Pre-release is also a good time to start pitching to media outlets for interviews and/or features. Why pre-release as opposed to release with an indie film? Editorial calendars are very tightly packed and booked far in advance, with things like blockbuster films taking prominence. Be aware of when large film festivals are taking place during the year as well, as this will also dictate the media calendar. I suggest approaching large media outlets three months from your film’s release, that way if a journalist’s interest is piqued by your film there is plenty of wiggle room to organise an interview/feature. When it comes to TV and newspaper newsrooms, it’s worth noting times when staffing is affected by holidays, as they may be working on a skeleton staffing schedule (especially over the Christmas period, more so if it’s in the Southern Hemisphere where it’s summer in December) . It’s definitely worth getting involved with regional news outlets and community newspapers, especially if you’ve filmed in a particular region. Quite often here in NZ it hits the news when foreign film crews are in the country (for instance, the latest instalment in the Mission: Impossible franchise were on location in NZ recently), but even if you’re from the same country/state/region, having a film crew filming in the area can be of great interest.

When it comes to your film’s release, it’s all systems go! By this stage you hopefully have reviews that you can share with your social media followers, interviews or features, and hopefully some festival laurels as well. You can still continue pitching for reviews and features at this stage, but this is best reserved for film blogs and podcasts as they can be more flexible than large media outlets when it comes to being able to fit a review or feature into their editorial schedule.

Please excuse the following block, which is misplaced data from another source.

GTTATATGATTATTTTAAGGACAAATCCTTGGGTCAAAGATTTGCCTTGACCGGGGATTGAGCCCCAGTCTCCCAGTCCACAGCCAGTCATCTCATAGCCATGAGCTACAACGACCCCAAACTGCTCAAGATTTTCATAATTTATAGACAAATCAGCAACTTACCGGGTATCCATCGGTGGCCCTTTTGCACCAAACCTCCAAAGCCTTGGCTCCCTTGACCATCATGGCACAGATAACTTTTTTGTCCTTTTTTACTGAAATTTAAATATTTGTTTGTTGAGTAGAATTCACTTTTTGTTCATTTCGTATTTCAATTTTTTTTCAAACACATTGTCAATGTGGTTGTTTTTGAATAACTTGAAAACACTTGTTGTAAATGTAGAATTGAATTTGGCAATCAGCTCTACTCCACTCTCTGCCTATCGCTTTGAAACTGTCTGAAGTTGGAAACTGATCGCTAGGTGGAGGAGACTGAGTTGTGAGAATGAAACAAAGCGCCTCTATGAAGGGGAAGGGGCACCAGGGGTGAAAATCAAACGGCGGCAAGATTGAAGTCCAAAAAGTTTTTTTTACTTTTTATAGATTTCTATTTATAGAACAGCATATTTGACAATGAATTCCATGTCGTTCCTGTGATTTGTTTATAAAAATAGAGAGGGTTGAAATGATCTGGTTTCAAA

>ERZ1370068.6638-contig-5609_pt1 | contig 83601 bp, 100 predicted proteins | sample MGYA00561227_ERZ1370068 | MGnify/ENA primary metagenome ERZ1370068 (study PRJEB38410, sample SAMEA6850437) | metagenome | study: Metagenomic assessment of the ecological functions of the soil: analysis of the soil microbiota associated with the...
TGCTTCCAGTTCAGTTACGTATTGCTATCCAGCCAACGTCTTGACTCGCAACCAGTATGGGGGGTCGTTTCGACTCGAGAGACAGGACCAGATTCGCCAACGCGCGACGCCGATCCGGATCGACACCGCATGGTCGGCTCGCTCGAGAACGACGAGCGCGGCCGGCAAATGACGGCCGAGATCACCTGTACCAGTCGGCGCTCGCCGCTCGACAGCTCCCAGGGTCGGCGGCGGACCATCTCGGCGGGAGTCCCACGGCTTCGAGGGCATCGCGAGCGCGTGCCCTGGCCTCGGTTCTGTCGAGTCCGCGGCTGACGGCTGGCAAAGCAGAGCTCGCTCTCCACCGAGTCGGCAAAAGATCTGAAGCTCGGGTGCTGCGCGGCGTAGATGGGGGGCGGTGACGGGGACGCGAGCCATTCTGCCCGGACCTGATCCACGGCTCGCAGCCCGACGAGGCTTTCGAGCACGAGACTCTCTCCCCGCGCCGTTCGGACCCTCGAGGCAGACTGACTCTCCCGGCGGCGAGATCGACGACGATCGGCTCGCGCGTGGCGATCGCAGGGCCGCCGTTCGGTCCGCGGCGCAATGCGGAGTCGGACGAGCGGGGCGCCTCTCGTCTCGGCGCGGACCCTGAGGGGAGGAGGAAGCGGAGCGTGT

Don’t forget local groups and organisations, especially if you have a film that is suitable for a particular group, interest or demographic. Got a film with an astronomy theme? See if you can have information about the film posted in the newsletters of local and national astronomical societies. If you haven’t secured a distributor and you are self-distributing, think about having small exclusive screenings in places that are relevant to your film. Let’s go with the astronomy theme again for a moment: you arrange with the local astronomical society to have an exclusive screening and Q&A with the director at the local planetarium or society headquarters (make sure you have someone on standby to post on social media, e.g. live tweet the Q&A, post pictures on Instagram etc!). Have one-sheets on hand for the viewers to take with them, and if you have physical DVD/Blu-ray copies of the film you could get your director and/or cast to sign the covers and then have a giveaway during the event. Or perhaps your film is a documentary about an aspect of the fair trade coffee industry. Contact a local fair trade coffee company and ask if they will sponsor a screening and Q&A with free samples of their coffee, or a coffee tasting event. With these sorts of events it’s definitely worthwhile sending out a number of invitations to local media, reviewers and social media influencers so they can not only talk about the film but talk about the event as well.